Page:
The third time was not a charm for Canal Winchester Local Schools in asking the public for more funds for education, but organizers and administrators are hoping round four turns the tide in generating more revenue.
The district is asking voters to approve an 8.9 mill operating levy on Nov. 4 that would generate $3.7 million in additional funds for the cash strapped district. It would cost an additional $272 per $100,000 of property valuation and collection would not begin until January 2009.
"There is no denying the need for money to get us back to offering the quality type of education our community expects," said Canal Winchester school board member Stan Smith. "We can argue about all kinds of things, but these are the cards we’ve been dealt. In order to get back to where we’ve been in the past, we need additional revenue."
Seven years have passed since voters last approved new operating money, although, on average, 211 students are added to district rolls every year. District revenue, according to levy campaign organizers, remained relatively constant while enrollment increased by 24 percent over the last five years.
Despite a mandate by the Ohio Supreme Court to fix public school funding, districts across the state are finding themselves becoming more reliant on local funding as state funding continues to erode.
The state’s new Homestead Exemption Act provided an opportunity for senior and disabled Ohioans to shield up to $25,000 of the market value of their homestead from property valuation and, despite public perception, the Ohio lottery has not infused school districts with extra cash.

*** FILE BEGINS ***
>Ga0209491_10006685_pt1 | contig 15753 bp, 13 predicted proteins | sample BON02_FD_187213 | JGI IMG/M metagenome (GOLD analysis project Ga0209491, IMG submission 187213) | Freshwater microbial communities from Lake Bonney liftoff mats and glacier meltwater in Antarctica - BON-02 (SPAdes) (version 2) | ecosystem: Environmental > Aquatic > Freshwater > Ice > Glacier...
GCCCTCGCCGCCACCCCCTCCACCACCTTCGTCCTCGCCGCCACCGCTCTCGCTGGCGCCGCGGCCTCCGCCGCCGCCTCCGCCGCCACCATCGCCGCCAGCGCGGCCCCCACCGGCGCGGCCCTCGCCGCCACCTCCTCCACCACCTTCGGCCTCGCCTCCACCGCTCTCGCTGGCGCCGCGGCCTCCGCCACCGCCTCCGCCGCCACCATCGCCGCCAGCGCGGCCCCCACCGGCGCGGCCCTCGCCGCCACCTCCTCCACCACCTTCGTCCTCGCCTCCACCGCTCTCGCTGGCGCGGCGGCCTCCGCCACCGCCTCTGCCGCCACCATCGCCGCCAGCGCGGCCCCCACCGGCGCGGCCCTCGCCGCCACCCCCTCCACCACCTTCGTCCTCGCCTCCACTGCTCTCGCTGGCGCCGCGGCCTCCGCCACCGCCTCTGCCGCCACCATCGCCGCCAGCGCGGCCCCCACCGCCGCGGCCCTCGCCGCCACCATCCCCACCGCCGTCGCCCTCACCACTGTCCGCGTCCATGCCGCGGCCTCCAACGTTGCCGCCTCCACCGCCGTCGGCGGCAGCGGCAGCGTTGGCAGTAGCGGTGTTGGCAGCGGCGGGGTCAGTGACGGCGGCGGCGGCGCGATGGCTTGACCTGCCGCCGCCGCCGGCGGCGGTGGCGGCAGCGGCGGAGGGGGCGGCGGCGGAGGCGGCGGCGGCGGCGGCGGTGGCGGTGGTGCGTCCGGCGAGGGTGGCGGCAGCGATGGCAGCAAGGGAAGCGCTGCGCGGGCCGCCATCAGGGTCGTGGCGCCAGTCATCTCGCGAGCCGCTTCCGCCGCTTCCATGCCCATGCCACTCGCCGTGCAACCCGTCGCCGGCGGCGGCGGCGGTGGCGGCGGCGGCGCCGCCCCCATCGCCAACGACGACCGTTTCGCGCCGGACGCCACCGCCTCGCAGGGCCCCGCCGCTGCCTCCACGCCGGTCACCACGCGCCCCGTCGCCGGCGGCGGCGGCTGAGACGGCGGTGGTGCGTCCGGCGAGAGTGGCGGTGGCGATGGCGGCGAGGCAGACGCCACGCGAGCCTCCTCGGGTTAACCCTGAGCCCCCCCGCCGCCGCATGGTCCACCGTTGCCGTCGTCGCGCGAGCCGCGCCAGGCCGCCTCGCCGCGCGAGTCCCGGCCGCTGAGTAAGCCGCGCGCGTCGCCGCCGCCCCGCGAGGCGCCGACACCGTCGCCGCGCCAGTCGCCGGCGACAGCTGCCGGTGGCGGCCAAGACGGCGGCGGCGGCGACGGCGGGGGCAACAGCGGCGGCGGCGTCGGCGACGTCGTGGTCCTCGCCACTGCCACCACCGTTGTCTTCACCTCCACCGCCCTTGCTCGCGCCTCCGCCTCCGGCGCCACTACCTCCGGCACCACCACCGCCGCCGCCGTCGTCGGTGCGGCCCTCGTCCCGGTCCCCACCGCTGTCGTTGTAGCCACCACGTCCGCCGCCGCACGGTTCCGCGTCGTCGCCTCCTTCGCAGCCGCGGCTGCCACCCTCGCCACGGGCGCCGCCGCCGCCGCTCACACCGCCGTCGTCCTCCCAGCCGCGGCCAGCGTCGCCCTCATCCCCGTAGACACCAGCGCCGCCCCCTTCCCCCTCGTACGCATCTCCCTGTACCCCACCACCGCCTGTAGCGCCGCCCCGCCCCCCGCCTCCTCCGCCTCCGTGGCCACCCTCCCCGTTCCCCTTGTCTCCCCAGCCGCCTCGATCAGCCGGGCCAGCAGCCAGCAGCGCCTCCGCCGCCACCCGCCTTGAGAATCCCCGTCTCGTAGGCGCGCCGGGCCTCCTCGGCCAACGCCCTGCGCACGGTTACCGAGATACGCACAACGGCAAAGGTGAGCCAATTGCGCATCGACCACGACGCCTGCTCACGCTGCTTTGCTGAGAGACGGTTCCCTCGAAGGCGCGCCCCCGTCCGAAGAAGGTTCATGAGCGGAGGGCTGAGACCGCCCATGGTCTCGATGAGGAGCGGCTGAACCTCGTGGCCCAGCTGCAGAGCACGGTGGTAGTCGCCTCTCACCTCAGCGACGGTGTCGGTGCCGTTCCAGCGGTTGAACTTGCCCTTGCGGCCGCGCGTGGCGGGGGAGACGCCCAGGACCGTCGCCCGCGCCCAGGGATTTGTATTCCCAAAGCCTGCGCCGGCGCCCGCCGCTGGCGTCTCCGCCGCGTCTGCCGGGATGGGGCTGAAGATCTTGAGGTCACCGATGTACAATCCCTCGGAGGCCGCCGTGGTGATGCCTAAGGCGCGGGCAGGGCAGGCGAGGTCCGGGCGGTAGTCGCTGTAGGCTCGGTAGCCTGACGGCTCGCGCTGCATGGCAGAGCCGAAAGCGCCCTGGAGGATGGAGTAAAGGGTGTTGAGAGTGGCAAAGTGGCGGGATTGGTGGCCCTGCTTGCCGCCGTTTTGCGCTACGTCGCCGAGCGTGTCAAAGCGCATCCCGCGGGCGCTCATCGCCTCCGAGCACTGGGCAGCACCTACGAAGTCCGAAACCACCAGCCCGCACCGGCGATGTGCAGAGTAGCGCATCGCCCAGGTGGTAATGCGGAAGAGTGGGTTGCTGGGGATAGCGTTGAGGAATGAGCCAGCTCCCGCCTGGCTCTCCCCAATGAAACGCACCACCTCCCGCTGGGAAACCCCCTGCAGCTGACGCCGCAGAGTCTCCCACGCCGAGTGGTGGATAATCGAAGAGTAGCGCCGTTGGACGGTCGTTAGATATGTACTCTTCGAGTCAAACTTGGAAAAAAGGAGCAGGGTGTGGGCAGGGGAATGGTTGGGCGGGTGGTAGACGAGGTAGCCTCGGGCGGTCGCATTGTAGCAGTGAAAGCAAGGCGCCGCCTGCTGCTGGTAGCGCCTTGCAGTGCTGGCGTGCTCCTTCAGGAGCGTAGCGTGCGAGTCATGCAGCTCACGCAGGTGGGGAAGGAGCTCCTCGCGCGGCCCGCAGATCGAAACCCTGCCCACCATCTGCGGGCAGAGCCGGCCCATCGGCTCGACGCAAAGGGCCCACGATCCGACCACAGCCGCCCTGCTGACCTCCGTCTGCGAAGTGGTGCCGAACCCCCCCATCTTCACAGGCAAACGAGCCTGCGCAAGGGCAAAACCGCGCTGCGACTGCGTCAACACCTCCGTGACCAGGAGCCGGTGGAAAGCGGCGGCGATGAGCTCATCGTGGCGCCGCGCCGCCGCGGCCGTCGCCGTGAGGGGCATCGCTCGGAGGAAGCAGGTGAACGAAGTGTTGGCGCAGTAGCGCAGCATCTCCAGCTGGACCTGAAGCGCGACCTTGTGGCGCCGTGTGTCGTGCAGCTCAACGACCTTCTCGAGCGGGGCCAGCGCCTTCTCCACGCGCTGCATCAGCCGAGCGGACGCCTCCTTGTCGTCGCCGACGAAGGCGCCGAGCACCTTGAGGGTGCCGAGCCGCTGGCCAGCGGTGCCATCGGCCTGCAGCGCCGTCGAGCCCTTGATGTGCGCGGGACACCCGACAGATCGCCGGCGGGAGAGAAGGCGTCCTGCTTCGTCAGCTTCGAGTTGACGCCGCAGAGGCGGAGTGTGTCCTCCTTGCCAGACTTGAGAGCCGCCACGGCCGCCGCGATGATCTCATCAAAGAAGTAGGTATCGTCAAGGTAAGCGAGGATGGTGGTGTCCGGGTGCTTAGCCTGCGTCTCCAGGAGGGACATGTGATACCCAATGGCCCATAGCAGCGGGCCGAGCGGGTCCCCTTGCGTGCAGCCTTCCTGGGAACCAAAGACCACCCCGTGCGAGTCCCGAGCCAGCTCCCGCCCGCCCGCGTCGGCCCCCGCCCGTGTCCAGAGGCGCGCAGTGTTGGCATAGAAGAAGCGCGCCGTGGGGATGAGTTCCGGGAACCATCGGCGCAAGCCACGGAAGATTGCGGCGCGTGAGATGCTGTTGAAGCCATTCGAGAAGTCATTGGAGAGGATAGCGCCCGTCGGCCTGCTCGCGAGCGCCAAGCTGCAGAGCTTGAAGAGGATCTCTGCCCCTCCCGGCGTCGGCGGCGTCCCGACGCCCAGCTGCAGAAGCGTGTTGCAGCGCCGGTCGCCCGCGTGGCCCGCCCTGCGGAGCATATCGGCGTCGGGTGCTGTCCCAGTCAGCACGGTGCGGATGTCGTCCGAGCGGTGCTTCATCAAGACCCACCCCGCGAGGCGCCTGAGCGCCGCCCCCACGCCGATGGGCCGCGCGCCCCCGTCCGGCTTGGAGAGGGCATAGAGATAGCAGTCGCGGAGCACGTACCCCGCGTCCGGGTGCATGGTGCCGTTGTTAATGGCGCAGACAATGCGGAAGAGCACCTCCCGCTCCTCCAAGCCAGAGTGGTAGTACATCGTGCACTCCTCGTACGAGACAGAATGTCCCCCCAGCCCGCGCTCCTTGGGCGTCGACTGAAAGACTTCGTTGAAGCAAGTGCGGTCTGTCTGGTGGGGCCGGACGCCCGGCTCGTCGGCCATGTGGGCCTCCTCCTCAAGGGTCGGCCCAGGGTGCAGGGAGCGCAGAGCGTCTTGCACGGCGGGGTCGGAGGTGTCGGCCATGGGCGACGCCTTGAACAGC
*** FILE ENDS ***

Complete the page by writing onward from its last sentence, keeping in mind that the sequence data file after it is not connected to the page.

"The issue that passed allowing lottery money to go to the schools did not increase money coming to the schools," reported Canal Winchester’s Parents for Progress. "The ballot issue that was passed simply allowed lottery money to replace State of Ohio General Fund money which was previously coming to the districts. No school district in Ohio receives one penny more because of the lottery. The funding formula remains the same, even if the lottery goes away tomorrow. The recent ads on TV, which suggest people are ‘funding schools’ better when they play the lottery provide misleading information that our legislators allow to go unchallenged."
A 4.9 mill operating levy was turned down by voters in 2006, followed by the defeat of a 7.9 mill levy in November 2007 and an 8.9 mill levy in March of this year. Sweeping cuts-such as eliminating high school busing, doubling pay-to-participate fees to $140, slashing supply and equipment accounts by 20 percent, cutting field trips, eliminating professional development training for teachers except for opportunities funded by grants, and reducing projected certified and classified positions-were instituted in an effort to reduce costs and balance the budget.
The reductions represented approximately $1.8 million in additional cuts above the $1.7 million in budget adjustments made since August 2007. The list also included cutbacks in gifted services, extended service days, and textbook purchases and the Canal Winchester Joint Recreational District is now billed for the use of district fields and facilities.
If the levy is approved by voters, the school board is considering a list of programs and services that could be reinstated during the present school year including: high school busing with central bus stops followed by a restoration of full high school busing for the following school year, text book purchases, select field trips, middle school alternative education placement, an increase in building supply accounts, and a reduction in pay-to-play fees.
For the 2009-10 school year, additional reinstatements would add more instructors to decrease growing student-teacher ratios, add courses at the high and middle school levels, and compensate for maintenance and custodial staff reductions.
The gap between passage and failure continues to narrow with each ballot attempt. Following the March election, unofficial Franklin County results showed the levy passing with 2,089 for and 1,963 against.
However, it was a much different picture in Fairfield County with unofficial results tallying 612 for and 884 against, bringing the overall count to 2,847 against and 2,701 for the March operating levy.